Journal of the House of Commons: Volume 10, 1688-1693. Originally published by His Majesty's Stationery Office, London, 1802.
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Lunæ, 15 die Julii; 1° Gulielmi et Mariæ.
MR. Papillion reports from the Committee, to whom it was referred to consider how Provision should be made for such Seamen as are or shall be wounded; and for the Wives and Children of such as are or shall be slain in their Majesties Service, or in Merchant Ships; That the Committee made Inquiry concerning the Chest at Chatham; how and by whom that Affair was managed; how the Monies thereto belonging were raised; and how and in what Manner and Proportion distributed: And, on Examination thereof, and Information of Sir Richard Haddock and others, Commissioners of the Navy, they find,
That for a Relief to Mariners wounded and dismembered in Fight, in the Service of the Crown, the same was constituted in Queen Elizabeth's time:
That, the Governors thereof are the Two Masters of Attendance, the first Shipwright of Chattam, Two Boatswains, Two Gunners, and Two Pursers of the great Ships; to wit, of the First and Second Rate Ships; these are chosen every Year by the former Governors; and ordinarily the Officers of the First and Second Rate Ships are taken in Turn: And, as Supervisors over these, there are Two of the Commissioners of the Navy chosen by the other Governors:
That the Monies appropriated to this Constitution do arise,
From Six-pence each Month deducted out of the Pay of every common Seaman in the King's Service:
From Lands formerly purchased, which are of the yearly Value of Four hundred Pounds and upwards:
From the Allowance of Four-pence per Month out of each Seaman's Pay for a Chaplain; and Two-pence for the Surgeon: Which, when there is no Chaplain or Surgeon, by Order of King Charles the Second, was to be applied to this Service:
And also, all Forfeitures, Fines, and Mulcts, set and imposed on all Officers for Misdemeanors, by Order of King James the Second, were to be applied to this Use.
That the Distribution is as follows;
To every Person that hath lost One Leg, or One Arm, Twenty Nobles per Annum:
To every one that hath lost Two Legs, or Two Arms, Twenty Marks per Annum:
To him that hath lost an Eye, Five Pounds per Annum:
And to all others, according to the Proportion of their Wounds, on View of the Surgeon.
That, when any Pension is settled, there is a Year's Pension given as an Introduction gratis: Which is commonly called Smart Money.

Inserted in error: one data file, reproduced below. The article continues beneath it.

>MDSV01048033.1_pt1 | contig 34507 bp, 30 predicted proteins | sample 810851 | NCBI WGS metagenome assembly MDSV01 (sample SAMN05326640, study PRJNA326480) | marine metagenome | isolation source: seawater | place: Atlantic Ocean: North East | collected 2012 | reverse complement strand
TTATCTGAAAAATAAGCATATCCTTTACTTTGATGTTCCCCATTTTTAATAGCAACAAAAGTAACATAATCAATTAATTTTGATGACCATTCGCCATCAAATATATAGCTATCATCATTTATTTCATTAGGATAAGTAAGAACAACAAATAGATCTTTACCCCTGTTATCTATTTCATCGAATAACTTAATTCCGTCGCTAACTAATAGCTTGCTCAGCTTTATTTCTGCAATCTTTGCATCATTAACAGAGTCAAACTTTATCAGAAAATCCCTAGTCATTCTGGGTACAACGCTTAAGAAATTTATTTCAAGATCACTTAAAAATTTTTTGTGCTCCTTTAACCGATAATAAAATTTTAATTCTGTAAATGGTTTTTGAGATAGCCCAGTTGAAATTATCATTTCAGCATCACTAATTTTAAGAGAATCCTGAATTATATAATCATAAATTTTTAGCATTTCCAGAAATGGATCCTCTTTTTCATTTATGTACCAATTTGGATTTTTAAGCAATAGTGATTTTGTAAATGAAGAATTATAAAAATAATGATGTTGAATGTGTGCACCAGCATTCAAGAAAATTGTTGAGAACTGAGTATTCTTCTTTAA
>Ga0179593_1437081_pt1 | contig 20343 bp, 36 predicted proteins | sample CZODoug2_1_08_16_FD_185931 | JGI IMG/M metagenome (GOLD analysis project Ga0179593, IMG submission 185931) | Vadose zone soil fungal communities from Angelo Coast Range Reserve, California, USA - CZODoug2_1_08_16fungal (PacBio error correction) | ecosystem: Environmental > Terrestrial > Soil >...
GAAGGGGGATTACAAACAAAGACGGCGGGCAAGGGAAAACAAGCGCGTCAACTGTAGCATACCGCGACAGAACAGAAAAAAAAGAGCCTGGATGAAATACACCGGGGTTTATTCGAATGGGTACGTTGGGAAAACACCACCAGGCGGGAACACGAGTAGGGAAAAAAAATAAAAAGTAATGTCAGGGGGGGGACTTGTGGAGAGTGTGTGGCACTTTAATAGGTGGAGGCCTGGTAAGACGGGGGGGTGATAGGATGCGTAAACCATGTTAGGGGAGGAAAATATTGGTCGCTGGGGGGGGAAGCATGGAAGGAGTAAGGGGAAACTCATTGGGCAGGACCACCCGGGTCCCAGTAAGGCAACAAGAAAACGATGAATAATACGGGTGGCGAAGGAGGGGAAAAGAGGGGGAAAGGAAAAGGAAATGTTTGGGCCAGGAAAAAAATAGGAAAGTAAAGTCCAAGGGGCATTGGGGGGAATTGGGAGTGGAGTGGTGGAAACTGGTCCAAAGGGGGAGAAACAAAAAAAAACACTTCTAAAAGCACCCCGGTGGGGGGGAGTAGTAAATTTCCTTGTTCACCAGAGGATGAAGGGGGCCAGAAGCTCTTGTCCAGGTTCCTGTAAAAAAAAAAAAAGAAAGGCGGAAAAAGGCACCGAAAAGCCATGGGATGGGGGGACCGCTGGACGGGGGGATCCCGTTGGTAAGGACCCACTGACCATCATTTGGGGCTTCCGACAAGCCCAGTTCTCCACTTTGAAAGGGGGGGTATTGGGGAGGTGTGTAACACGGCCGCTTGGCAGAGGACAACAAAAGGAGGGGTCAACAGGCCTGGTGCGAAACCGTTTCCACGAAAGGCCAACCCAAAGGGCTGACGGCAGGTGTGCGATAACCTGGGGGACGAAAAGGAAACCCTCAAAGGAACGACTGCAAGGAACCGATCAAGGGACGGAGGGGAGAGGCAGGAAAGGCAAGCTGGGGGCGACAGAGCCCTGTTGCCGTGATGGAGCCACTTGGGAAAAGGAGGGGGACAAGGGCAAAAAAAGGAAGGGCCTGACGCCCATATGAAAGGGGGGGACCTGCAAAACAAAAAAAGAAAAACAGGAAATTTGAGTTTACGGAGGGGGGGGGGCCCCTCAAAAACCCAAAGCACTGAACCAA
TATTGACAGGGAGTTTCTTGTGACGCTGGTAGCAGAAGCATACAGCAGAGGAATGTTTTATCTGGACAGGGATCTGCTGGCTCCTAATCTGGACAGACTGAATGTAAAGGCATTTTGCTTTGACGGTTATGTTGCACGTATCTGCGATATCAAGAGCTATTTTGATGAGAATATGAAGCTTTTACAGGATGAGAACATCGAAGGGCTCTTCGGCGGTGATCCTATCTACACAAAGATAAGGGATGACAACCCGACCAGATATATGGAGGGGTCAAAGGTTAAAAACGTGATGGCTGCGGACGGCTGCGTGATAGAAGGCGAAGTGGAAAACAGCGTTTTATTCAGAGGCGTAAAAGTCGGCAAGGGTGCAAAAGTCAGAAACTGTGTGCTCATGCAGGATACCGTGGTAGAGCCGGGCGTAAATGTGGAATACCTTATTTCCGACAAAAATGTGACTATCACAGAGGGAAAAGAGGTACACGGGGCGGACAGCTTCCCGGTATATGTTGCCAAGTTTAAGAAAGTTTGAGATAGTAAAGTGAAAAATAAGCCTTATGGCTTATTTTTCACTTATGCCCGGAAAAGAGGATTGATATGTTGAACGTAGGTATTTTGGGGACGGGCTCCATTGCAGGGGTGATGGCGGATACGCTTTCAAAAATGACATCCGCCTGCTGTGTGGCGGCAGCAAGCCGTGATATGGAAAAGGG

That, the Number of Pensioners, that were living at the last Pay in May 1688, were Six hundred and Fifty; and their Pay amounted to Five thousand Six hundred Ninety-four Pounds Seven Shillings and Seven-pence.
That the Income That Year, besides the Lands, amounted to about One thousand Three hundred Pounds.
That the rest was supplied (as it hath formerly been accustomed) by the King.
That, at the last Pay, in May 1688, there was Two Years Pay in Arrears: and, in May 1689, there was Three Years Pay due.
That the Treasurer of the Navy keeps an Account of all that is deducted from the Seamen out of their Pay: And what the same, with the yearly Income of their Lands, falls short of answering all the Pensions, is supplied by the King: The Lord Treasurer, or Lords Commissioners of the Treasury, assign Money to the Treasurer of the Navy for the same: And, by Warrant from the Commissioners of the Navy, he pays the Money to the Governors of the Chest of Chattam.
That, out of the Chest at Chattam, there is no Allowance made for the Widows and Children of such as are slain in Fight: But there hath been accustomed to be allowed and paid as the King's Bounty,
To the Widow of every Seaman, killed in Fight in the King's Service, Eleven Months Pay, according to the Quality of the Person slain:
And to every Child, that is unmarried at the Father's Death, One Third Part of Eleven Months Pay: And, in case the said One Third Part, for any Child, amounts to Twenty Pounds and upwards, the Money is put into the Chamber of London for the Use of such Child: And, if it be under Twenty Pounds, then into the Hands of the Churchwardens of the Parish where the Father dwelt.
That, in case the Person, killed in Fight, be a Bachelor, and that his Mother be a Widow, and indigent, of Fifty Years of Age and upwards, then there is Eleven Months Pay paid unto her, in the same manner as there is to the Wife of a married Person that is slain.
That the Officers of Fire Ships have equal Allowances to Officers of the Fourth Rate Ships.
That all wounded Men, during their Cure, lie at the King's Charge: But there is no publick Place or Hospital appropriated for them: The Hospital of St. Thomas in Southwarke, and St. Bartholomew, London, are made use of to this Purpose.
That the said Committee made also Inquiry, What Relief was given to Seamen by the Corporation of the Trinity House; and how the same did arise; and how it is managed: And from the Master and Wardens of the said Corporation, were informed,
That, for the Encouragement of Seamen and Navigation, the said Corporation was settled in the Reign of King Henry VIIIth.